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Pride Parade, Festival Sees Largest Turnout Yet

%28right%29+Alivia+Levauxxx%2C+35%2C+founder+of+SWOP+Hawaii%2C+a+sex+workers+outreach+project+for+Hawaii%2C+poses+in+her+booth+where+she+advocated+for+decriminalization+of+sex+work+and+educated+attendees+about+the+stigmas+surrounding+sex+workers.+%0A
(right) Alivia Levauxxx, 35, founder of SWOP Hawaii, a sex workers outreach project for Hawaii, poses in her booth where she advocated for decriminalization of sex work and educated attendees about the stigmas surrounding sex workers.

(right) Alivia Levauxxx, 35, founder of SWOP Hawaii, a sex workers outreach project for Hawaii, poses in her booth where she advocated for decriminalization of sex work and educated attendees about the stigmas surrounding sex workers.

Jacqueline Yoshimura

Jacqueline Yoshimura

(right) Alivia Levauxxx, 35, founder of SWOP Hawaii, a sex workers outreach project for Hawaii, poses in her booth where she advocated for decriminalization of sex work and educated attendees about the stigmas surrounding sex workers.

Colorful displays and people filled the streets of Honolulu on Saturday, Oct. 20, as thousands gathered in Waikiki for the 28th Annual 2018 Honolulu Pride Parade and Festival, a celebration for Hawaii’s LGBTQ+ community organized by the Hawaii LGBT Legacy Foundation. The foundation reported this year’s parade and festival as its largest turnout yet with more than 100 moving units, 3,000 participants and more than 30,000 spectators.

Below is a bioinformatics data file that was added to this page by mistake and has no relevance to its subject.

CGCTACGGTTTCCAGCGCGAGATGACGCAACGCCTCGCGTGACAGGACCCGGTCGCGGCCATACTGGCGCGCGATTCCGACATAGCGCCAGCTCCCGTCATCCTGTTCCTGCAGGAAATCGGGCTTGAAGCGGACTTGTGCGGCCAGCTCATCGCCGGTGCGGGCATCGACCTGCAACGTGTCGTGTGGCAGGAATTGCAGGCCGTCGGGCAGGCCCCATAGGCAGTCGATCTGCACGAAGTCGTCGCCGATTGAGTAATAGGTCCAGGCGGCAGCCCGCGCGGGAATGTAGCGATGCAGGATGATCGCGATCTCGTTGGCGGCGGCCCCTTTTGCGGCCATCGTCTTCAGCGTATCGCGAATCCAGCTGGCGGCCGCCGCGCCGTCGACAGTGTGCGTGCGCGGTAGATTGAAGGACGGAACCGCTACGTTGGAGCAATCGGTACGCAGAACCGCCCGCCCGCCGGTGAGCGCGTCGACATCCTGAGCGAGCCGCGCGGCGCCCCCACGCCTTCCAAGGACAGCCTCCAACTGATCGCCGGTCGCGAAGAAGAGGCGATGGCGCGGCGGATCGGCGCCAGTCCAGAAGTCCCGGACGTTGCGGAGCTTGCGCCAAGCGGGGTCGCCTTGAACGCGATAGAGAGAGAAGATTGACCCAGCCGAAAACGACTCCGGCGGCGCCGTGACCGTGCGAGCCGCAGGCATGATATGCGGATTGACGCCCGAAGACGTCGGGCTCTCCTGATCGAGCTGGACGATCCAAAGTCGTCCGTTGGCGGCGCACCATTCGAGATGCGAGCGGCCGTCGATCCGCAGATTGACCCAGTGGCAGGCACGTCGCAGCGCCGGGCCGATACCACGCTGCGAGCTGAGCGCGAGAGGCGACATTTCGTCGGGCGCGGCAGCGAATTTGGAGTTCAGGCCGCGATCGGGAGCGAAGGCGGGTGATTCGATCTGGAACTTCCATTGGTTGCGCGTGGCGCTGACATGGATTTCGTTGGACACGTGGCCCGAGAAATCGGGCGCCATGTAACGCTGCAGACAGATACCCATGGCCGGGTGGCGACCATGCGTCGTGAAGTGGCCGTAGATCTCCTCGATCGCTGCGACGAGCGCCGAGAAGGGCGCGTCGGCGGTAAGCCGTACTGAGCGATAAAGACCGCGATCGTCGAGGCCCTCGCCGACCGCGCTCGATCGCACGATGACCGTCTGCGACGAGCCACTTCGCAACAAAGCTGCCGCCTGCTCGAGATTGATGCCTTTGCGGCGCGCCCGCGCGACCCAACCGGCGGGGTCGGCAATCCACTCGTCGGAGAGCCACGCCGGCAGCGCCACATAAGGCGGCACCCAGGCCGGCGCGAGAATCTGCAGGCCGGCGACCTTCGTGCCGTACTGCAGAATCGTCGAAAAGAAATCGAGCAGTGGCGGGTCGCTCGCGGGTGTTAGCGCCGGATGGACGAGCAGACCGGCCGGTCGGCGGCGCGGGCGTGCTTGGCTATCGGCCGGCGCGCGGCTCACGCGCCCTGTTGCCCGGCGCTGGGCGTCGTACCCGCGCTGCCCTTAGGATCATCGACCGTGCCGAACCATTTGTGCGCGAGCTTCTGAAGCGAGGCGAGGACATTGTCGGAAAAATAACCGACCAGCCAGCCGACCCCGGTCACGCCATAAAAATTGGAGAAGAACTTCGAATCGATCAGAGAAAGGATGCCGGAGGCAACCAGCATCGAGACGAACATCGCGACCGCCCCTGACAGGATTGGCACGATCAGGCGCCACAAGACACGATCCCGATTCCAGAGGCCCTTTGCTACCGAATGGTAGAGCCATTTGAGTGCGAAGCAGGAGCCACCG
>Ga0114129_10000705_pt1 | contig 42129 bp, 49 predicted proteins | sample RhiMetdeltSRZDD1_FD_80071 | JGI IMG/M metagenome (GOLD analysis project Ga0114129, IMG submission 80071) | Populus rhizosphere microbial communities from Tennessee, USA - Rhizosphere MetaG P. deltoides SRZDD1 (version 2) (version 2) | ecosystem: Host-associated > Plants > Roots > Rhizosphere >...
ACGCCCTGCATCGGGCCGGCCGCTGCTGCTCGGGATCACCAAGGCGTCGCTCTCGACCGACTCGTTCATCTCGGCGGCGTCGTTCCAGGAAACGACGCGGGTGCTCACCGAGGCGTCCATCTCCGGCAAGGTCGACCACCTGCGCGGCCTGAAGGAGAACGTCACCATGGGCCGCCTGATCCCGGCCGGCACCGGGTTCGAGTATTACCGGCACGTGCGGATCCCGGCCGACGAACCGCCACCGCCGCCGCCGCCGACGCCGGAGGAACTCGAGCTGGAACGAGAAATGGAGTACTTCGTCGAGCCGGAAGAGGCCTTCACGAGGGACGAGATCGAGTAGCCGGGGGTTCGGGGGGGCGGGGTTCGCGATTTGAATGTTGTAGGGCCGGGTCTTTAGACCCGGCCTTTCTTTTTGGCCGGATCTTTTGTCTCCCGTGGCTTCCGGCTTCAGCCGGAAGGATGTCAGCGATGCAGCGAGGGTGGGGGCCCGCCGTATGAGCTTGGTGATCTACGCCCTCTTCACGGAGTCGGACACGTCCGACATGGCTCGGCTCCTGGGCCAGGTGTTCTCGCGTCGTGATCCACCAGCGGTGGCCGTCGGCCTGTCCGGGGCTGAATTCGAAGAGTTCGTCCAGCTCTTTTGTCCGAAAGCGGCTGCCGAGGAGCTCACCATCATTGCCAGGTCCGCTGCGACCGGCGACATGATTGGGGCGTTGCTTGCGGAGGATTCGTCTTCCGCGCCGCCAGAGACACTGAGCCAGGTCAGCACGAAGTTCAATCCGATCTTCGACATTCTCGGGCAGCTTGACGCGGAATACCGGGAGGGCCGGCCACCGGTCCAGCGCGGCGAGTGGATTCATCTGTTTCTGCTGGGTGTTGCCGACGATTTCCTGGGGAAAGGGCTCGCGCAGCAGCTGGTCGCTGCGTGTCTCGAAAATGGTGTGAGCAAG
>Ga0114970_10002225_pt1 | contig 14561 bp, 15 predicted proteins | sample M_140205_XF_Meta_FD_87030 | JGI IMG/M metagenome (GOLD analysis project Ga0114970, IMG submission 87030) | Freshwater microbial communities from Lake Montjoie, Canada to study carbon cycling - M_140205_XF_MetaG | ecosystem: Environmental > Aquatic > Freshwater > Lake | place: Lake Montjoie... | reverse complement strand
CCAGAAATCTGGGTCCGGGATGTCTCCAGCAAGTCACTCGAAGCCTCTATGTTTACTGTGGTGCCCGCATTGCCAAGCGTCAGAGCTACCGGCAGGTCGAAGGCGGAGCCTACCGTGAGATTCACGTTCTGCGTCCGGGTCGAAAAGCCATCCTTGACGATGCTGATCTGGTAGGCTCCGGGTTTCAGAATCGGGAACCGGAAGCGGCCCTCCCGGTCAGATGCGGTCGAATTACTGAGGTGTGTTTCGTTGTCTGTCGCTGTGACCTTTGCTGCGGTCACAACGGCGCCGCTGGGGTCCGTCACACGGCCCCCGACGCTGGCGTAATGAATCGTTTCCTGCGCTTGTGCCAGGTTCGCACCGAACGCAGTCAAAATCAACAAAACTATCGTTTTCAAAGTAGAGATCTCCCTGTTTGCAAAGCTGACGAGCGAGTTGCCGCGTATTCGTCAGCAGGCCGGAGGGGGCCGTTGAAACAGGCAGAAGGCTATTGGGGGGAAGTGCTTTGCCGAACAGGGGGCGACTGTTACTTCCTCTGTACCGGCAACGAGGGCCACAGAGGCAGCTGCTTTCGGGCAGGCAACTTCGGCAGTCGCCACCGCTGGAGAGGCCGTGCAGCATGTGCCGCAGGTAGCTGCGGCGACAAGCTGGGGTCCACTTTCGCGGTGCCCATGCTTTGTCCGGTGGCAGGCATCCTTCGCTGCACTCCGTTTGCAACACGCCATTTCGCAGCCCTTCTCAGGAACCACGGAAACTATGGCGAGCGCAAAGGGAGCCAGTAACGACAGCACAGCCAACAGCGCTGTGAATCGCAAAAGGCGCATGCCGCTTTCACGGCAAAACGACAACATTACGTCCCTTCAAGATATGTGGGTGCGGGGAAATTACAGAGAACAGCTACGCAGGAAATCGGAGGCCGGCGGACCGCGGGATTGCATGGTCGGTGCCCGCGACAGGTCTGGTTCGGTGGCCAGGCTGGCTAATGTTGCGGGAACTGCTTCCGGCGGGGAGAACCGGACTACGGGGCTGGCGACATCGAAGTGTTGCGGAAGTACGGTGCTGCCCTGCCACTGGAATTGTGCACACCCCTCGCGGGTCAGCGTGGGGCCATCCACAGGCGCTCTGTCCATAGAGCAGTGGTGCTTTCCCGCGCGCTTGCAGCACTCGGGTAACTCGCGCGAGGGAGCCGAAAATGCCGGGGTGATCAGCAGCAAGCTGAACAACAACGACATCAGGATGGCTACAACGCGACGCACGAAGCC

Jacqueline Yoshimura
First-time Honolulu Pride Festival attendees (right) Cheryl Elizabeth, 31, and her wife T. Shane Wills, 30, said they felt “safe” as they enjoyed their time together as newlyweds living in Hawaii.

“The [Honolulu Pride Parade and Festival] is always crazy fun,” said two-time festival attendee Pono Kaleo, 22, from Kihei, Maui. “People like me need this stuff. I think for a lot of people it’s a reminder of how far we’ve come in our journey. I always knew I was different since I was little but I finally came out when I turned 15.”

The day kicked off with a parade at 11 a.m. down Kalakaua Avenue, complete with rainbow-colored costumes, banners and balloons and featured more than 100 moving units such as floats, trolleys, cars and marching bands.

Serving as this year’s parade grand marshal was Kelly Sanders, who was chosen in honor of his 30-plus years of hospitality experience and commitment to serving the LGBTQ+ community. Sanders previously served as Area General Manager for Mariott Hawaii and recently joined Highgate as Vice President of Operations, overseeing six hotels in Waikiki including the new ‘Alohilani Resort Waikiki Beach.

Furthermore, businesses such as Urban Outfitters, Hula’s Bar and Lei Stand, and Hawaiian Airlines showed their support by participating in the parade.

Following the parade, spectators made their way over to the free festival held at the Waikiki Shell where the celebration continued from 11:30 a.m. to 6 p.m. with more than 65 booths from vendors and sponsors.

“Hawaii is such a gorgeous place to live,” said first-time attendee Cheryl Elizabeth, 31, who moved to Honolulu with her wife in September from West Palm Beach, Fla. “It’s nice to know that I live in a state where it feels safe to be a gay black woman and not be looked at like I’m a bad person. In Florida it’s really divided and some parts are better than others, but it’s still not nearly as accepting as Hawaii and I don’t know if it ever will be in my lifetime.”